Chicago Theatre Review
A Play About a Handkerchief
Othello – The Gift Theatre
Jealousy, revenge, ambition and bigotry all play a big part in Shakespeare’s early 17th century tragedy subtitled, “The Moor of Venice.” This tragedy primarily revolves around four characters: Othello, the Moorish general in the Venetian army; his lovely, innocent new wife Desdemona; Othello’s jealous, conniving ensign Iago; and his handsome young lieutenant Cassio. Each character’s tragic destiny is manipulated by the begrudging villain, Iago. And although Shakespeare’s drama was originally set in ancient times the events and its message still ring true today.
Iago secretly hates Othello for many reasons. He’s jealous of Cassio’s promotion when Iago believes that his commander should’ve promoted him to lieutenant. He’s envious of Cassio’s intelligence, good looks and obvious charisma. Iago’s also secretly prejudiced against the Moor, perhaps because of race, perhaps because he believes Othello may have once had a fling with Emilia, Iago’s wife and Desdemona’s maidservant. Whatever the reason, “the green-eyed monster” rears its ugly head everywhere and revenge is the result.
As one of the most despicable villains in literature, Iago’s perceived by his peers to be a completely honest, trustworthy man. Thus he’s able to become close to each of his victims and, through a web of lies, Iago finagles and steers the fate of everyone within his world. Thanks to Iago, wrongful revenge against Desdemona becomes Othello’s undoing when he discovers her handkerchief in Cassio’s possession (planted there by Iago). Roderigo, a minor character who secretly loved Desdemona before she was married, attempts to kill Cassio because of Iago’s lies. Cassio also falls for Iago’s falsehoods and is almost killed as a result. Even Iago’s wife Emilia believes her husband’s lies and ends up suffering for her gullibility.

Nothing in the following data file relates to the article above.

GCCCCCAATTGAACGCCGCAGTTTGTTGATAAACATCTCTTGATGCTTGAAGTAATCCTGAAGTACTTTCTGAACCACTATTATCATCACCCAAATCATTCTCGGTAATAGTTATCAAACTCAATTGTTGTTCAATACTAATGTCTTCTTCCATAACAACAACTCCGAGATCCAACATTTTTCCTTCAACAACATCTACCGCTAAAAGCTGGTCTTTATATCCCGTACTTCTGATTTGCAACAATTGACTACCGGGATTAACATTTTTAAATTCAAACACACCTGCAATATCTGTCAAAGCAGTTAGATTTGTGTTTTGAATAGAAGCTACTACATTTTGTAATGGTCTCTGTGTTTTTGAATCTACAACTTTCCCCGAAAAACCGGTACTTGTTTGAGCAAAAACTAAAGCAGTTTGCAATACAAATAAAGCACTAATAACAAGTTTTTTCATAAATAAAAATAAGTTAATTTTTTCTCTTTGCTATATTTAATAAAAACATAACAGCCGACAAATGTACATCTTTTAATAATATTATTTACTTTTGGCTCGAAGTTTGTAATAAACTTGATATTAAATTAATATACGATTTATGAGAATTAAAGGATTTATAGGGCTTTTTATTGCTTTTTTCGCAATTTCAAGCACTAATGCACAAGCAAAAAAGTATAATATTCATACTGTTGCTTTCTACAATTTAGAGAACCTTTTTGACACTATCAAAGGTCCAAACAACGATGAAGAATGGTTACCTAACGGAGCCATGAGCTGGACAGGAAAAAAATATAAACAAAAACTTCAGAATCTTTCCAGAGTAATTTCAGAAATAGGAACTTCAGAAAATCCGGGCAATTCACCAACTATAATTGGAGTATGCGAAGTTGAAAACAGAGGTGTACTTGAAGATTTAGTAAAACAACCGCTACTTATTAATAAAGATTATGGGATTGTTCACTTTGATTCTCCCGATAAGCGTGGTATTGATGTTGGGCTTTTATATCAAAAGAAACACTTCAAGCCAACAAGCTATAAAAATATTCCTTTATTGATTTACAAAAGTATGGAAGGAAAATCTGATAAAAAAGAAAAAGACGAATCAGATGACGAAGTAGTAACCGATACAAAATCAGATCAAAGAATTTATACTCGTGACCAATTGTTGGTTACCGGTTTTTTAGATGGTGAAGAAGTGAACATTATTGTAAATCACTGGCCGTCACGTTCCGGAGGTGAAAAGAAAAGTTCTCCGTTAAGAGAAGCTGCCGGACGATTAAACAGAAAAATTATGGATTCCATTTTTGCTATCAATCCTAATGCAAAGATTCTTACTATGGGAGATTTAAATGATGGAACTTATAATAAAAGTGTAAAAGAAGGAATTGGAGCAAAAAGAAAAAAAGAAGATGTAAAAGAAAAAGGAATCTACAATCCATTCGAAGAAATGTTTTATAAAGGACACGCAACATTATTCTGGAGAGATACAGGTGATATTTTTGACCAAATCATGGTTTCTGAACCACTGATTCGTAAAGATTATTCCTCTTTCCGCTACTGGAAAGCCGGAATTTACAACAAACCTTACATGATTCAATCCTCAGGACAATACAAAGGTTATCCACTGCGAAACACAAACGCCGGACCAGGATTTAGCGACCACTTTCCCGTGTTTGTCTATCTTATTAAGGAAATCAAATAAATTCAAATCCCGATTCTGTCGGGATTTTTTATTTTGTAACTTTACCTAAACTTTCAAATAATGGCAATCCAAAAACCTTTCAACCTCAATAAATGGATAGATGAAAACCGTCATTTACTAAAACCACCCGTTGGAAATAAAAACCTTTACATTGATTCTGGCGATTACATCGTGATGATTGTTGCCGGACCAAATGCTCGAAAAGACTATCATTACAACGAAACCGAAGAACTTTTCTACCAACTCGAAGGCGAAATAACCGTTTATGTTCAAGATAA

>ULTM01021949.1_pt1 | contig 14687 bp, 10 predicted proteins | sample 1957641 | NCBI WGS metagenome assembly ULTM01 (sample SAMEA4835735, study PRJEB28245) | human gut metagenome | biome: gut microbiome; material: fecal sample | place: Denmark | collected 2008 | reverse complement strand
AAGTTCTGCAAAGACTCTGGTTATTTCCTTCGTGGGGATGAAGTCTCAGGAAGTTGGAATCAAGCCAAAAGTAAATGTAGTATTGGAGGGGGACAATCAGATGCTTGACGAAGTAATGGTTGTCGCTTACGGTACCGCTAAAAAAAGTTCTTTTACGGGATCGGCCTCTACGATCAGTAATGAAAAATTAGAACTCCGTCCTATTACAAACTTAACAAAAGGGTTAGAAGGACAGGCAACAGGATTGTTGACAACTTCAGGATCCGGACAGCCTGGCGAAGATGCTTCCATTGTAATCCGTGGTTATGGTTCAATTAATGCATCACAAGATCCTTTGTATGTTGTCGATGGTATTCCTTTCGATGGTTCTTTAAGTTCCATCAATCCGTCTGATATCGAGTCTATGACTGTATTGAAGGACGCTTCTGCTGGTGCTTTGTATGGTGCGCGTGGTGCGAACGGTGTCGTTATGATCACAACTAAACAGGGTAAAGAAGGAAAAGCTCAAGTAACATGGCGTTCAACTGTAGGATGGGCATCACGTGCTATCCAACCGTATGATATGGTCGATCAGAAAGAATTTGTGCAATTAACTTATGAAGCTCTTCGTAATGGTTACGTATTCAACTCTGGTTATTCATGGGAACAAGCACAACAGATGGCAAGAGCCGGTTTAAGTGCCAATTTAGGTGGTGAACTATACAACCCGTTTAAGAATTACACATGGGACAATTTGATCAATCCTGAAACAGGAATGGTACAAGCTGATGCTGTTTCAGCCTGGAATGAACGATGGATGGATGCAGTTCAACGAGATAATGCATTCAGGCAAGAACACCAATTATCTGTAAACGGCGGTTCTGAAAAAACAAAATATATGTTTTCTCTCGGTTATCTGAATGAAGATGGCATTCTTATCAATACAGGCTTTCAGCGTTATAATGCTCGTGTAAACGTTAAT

As a director with a long list of impressive credits, Jonathan Berry’s production (which, at almost three hours, might’ve benefited from some cutting) brings this play up close and personal in this intimate, 40-seat theatre. He’s pretty successful in keeping his actors articulate so that the audience can appreciate the language and the Bard’s imagery. Sometimes, however, diction suffers in Berry’s goal to keep his production sounding contemporary. That transformation makes the Elizabethan verse sound more Chicagoan. Dan Stratton’s simple, but effective flexible scenic design, consisting of four movable, white floor-to-ceiling panels, and a couple large white wooden cubes, offer a certain sleek, high-tech look that works well on this wide, but shallow stage. Berry smartly choreographs his cast to manage all set changes within the production’s rhythm. This ultramodern feel resounds in Sarah Hughey’s palette of light and Christian Gero’s sound design. Stephanie Cluggish’s costumes seal the deal that we’re in today’s world.
Kareem Bandealy makes his bold debut at The Gift Theatre in the title role. The actor has been impressed in productions all over Chicago at the Goodman, Steppenwolf, CST and TimeLine, to name a few. This actor displays a firm command of the language, his character’s fiery emotional journey and all of the Moor’s many shades and subtleties in between. He’s nicely balanced by Michael Patrick Thornton’s laid-back, quietly manipulative Iago. The actor uses his wheelchair as an extension of his steady, quietly seething anger and jealousy. As his character’s patience dwindles and his thirst for revenge grows, Thornton is very selective about the moments when passion causes him to lose control. Primarily the actor plays this villain with a surprising calmness that makes him all the more menacing.
Jay Worthington is a handsome, likable young Cassio. The audience constantly fears for his safety, as Iago manipulates his future, and cringes when things look darkest for him. The same is true for lovely Brittany Burch’s Desdemona. The actress plays the young wife with an honesty and an earnest simplicity that makes her own tragic betrayal so sad. Darci Nalepa’s Emilia is intelligent and caring. The audience empathizes with her anguish and inability to save her mistress and ultimately mourns her loss.
With a play so familiar to theatre goers, the Gift Theatre has found a way to make “Othello” fresh and timely, putting their own unique spin on the Bard’s work and reinventing this tragedy for their first Shakespearean production. They’ve mounted an exciting production that both tells a story everyone knows while still offering many surprises and bringing a new sensibility to the piece. Setting their production against the backdrop of modern day conflicts, this tale of jealousy and revenge feels especially contemporary and cautionary.
Reviewed by Colin Douglas
Presented July 17-August 24 by the Gift Theatre, 4802 N. Milwaukee, Chicago.
Tickets are available by calling 773-283-7071 or by going to www.thegifttheatre.org
Additional information about this and other area productions can be found by visiting www.theatreinchicago.com